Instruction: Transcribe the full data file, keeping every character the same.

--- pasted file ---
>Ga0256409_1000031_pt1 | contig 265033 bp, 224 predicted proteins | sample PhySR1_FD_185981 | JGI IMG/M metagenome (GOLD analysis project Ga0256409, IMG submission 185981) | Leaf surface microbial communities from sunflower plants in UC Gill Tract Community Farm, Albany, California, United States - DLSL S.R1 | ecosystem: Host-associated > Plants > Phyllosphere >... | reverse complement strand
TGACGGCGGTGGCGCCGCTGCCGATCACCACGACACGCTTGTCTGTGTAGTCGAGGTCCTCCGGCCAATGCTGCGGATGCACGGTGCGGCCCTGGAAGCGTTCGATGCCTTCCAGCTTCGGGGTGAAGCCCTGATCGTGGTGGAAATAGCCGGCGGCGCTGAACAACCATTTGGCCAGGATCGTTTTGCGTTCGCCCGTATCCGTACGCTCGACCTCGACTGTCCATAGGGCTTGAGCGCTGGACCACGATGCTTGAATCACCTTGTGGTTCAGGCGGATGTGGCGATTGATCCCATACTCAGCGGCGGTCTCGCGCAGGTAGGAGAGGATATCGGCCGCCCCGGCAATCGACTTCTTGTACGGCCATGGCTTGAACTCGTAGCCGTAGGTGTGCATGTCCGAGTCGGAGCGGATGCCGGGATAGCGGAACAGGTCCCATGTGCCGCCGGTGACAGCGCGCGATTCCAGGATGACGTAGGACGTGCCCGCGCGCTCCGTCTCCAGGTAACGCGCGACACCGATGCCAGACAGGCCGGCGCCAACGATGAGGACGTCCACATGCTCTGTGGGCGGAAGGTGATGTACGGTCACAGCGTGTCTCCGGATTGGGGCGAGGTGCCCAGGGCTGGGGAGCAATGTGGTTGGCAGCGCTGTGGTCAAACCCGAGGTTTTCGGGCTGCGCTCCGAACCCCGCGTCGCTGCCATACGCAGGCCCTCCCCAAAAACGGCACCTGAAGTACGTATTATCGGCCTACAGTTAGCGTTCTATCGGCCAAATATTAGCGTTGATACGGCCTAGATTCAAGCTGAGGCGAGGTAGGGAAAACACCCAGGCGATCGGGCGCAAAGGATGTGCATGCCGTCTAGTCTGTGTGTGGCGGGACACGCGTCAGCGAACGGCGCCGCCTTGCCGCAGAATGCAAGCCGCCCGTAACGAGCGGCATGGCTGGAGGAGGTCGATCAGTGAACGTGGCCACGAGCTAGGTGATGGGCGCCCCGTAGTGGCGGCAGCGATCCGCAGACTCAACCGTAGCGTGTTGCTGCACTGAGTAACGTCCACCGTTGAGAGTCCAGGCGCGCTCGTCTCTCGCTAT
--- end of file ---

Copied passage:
>Ga0256409_1000031_pt1 | contig 265033 bp, 224 predicted proteins | sample PhySR1_FD_185981 | JGI IMG/M metagenome (GOLD analysis project Ga0256409, IMG submission 185981) | Leaf surface microbial communities from sunflower plants in UC Gill Tract Community Farm, Albany, California, United States - DLSL S.R1 | ecosystem: Host-associated > Plants > Phyllosphere >... | reverse complement strand
TGACGGCGGTGGCGCCGCTGCCGATCACCACGACACGCTTGTCTGTGTAGTCGAGGTCCTCCGGCCAATGCTGCGGATGCACGGTGCGGCCCTGGAAGCGTTCGATGCCTTCCAGCTTCGGGGTGAAGCCCTGATCGTGGTGGAAATAGCCGGCGGCGCTGAACAACCATTTGGCCAGGATCGTTTTGCGTTCGCCCGTATCCGTACGCTCGACCTCGACTGTCCATAGGGCTTGAGCGCTGGACCACGATGCTTGAATCACCTTGTGGTTCAGGCGGATGTGGCGATTGATCCCATACTCAGCGGCGGTCTCGCGCAGGTAGGAGAGGATATCGGCCGCCCCGGCAATCGACTTCTTGTACGGCCATGGCTTGAACTCGTAGCCGTAGGTGTGCATGTCCGAGTCGGAGCGGATGCCGGGATAGCGGAACAGGTCCCATGTGCCGCCGGTGACAGCGCGCGATTCCAGGATGACGTAGGACGTGCCCGCGCGCTCCGTCTCCAGGTAACGCGCGACACCGATGCCAGACAGGCCGGCGCCAACGATGAGGACGTCCACATGCTCTGTGGGCGGAAGGTGATGTACGGTCACAGCGTGTCTCCGGATTGGGGCGAGGTGCCCAGGGCTGGGGAGCAATGTGGTTGGCAGCGCTGTGGTCAAACCCGAGGTTTTCGGGCTGCGCTCCGAACCCCGCGTCGCTGCCATACGCAGGCCCTCCCCAAAAACGGCACCTGAAGTACGTATTATCGGCCTACAGTTAGCGTTCTATCGGCCAAATATTAGCGTTGATACGGCCTAGATTCAAGCTGAGGCGAGGTAGGGAAAACACCCAGGCGATCGGGCGCAAAGGATGTGCATGCCGTCTAGTCTGTGTGTGGCGGGACACGCGTCAGCGAACGGCGCCGCCTTGCCGCAGAATGCAAGCCGCCCGTAACGAGCGGCATGGCTGGAGGAGGTCGATCAGTGAACGTGGCCACGAGCTAGGTGATGGGCGCCCCGTAGTGGCGGCAGCGATCCGCAGACTCAACCGTAGCGTGTTGCTGCACTGAGTAACGTCCACCGTTGAGAGTCCAGGCGCGCTCGTCTCTCGCTAT